Microsoft Corp.’s planned $68.7 billion acquisition of “Call of Duty” maker Activision Blizzard hit another snag Tuesday, when a group of gamers challenged the deal in court, claiming the purchase would unlawfully eliminate competition in the video game industry. .
The federal antitrust lawsuit, filed in San Francisco, comes less than two weeks after a lawsuit was filed by the Federal Trade Commission to block a merger between Activision Blizzard, one of the world’s largest video game publishers, and Microsoft, the maker of the Xbox console.
The private lawsuit was filed on behalf of 10 video game players in California, New Mexico and New Jersey.
Similar to the FTC case, players seek a court order preventing the companies from completing the merger, canceling the break-up fee, and paying legal costs.
The players’ suit alleges that the merger violates the Clayton Antitrust Act by limiting competition in the gaming sector and by harming the public.
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Their complaint cites concerns that the union would give Microsoft power at multiple levels of the games industry to “lock in competitors, limit production, reduce consumer choice, raise prices, and further inhibit competition”.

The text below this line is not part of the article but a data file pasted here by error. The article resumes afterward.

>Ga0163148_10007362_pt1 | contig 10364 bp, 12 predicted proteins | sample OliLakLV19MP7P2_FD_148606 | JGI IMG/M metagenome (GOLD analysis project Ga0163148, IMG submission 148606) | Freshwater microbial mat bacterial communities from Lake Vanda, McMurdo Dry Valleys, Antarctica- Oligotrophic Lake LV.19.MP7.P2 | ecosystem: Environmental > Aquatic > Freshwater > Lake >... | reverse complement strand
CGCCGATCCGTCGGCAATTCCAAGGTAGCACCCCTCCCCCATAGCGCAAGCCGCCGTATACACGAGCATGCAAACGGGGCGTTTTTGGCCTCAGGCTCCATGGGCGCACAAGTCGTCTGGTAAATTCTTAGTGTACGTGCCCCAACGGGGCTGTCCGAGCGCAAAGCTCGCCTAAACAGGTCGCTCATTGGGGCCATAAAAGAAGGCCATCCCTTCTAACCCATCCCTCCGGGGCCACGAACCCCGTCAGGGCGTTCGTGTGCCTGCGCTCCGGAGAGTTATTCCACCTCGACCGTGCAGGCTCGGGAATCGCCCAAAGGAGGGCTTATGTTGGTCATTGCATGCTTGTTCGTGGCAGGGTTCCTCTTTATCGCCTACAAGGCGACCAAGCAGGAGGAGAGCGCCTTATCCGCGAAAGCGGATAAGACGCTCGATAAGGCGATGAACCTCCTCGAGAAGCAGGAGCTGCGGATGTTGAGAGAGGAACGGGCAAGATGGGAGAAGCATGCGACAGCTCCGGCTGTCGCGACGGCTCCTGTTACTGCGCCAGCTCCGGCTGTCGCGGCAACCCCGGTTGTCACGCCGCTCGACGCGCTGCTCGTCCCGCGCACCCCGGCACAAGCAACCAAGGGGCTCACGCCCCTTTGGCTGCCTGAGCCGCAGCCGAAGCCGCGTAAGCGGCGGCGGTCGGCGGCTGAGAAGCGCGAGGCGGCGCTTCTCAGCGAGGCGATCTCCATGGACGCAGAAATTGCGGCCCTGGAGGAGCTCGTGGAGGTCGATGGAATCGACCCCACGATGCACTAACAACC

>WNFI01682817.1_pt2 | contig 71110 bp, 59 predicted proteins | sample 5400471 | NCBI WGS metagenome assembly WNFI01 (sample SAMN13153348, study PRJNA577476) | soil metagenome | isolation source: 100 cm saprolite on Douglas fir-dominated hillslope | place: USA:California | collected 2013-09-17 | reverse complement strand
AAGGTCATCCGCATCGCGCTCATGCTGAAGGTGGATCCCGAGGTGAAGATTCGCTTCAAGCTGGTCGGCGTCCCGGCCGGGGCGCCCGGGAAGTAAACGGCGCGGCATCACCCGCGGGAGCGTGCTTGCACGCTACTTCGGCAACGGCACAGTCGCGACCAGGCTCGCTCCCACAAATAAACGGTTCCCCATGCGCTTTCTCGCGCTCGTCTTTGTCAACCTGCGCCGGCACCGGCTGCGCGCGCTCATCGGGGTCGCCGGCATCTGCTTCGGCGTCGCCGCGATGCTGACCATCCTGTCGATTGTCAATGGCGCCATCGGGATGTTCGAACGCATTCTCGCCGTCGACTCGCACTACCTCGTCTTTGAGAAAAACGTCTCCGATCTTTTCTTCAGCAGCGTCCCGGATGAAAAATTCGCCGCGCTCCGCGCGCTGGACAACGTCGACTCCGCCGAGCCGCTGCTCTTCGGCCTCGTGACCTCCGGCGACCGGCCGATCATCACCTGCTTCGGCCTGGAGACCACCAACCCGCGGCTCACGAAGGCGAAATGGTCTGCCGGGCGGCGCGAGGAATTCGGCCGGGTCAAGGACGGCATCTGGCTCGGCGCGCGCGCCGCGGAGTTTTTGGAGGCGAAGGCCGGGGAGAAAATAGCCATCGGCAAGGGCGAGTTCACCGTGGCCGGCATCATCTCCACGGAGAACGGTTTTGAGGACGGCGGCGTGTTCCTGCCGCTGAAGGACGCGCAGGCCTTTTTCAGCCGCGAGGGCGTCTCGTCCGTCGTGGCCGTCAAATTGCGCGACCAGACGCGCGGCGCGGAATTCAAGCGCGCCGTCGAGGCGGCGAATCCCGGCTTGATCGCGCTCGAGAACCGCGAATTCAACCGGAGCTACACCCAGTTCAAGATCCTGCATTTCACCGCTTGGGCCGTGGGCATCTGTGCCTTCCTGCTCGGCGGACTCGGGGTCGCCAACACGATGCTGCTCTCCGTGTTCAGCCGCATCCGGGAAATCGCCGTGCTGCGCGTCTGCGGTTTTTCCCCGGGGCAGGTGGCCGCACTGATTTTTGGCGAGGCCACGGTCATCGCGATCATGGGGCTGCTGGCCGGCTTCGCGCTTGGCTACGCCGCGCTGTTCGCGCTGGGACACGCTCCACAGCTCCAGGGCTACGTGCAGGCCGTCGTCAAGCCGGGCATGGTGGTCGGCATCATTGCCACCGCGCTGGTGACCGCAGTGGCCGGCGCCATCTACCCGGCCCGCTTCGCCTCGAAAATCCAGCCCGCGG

“Microsoft has already shown that it can and will withhold content from its gaming competitors,” Holly Vidova, director of the Federal Trade Commission’s Office of Competition, wrote in a press release. “Today we seek to prevent Microsoft from taking control of a leading independent game studio and using it to harm competition in dynamic and fast-growing game markets.”
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A Microsoft representative on Tuesday defended the deal, saying in a statement that it “will expand competition and create more opportunities for gamers and game developers.”
After the FTC lawsuit, Microsoft President Brad Smith said, “We have complete confidence in our case and welcome the opportunity to present our case in court.”
In a statement, plaintiffs’ San Francisco attorney Joseph Savery said, “As the video game industry continues to grow and develop, it is important that we protect the market from monopolistic mergers that will harm consumers in the long term.”
Private plaintiffs can file antitrust claims in a US court, even while a related US agency case is pending.
The acquisition, announced in January, faces antitrust scrutiny in the European Union.
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Reuters contributed to this report.
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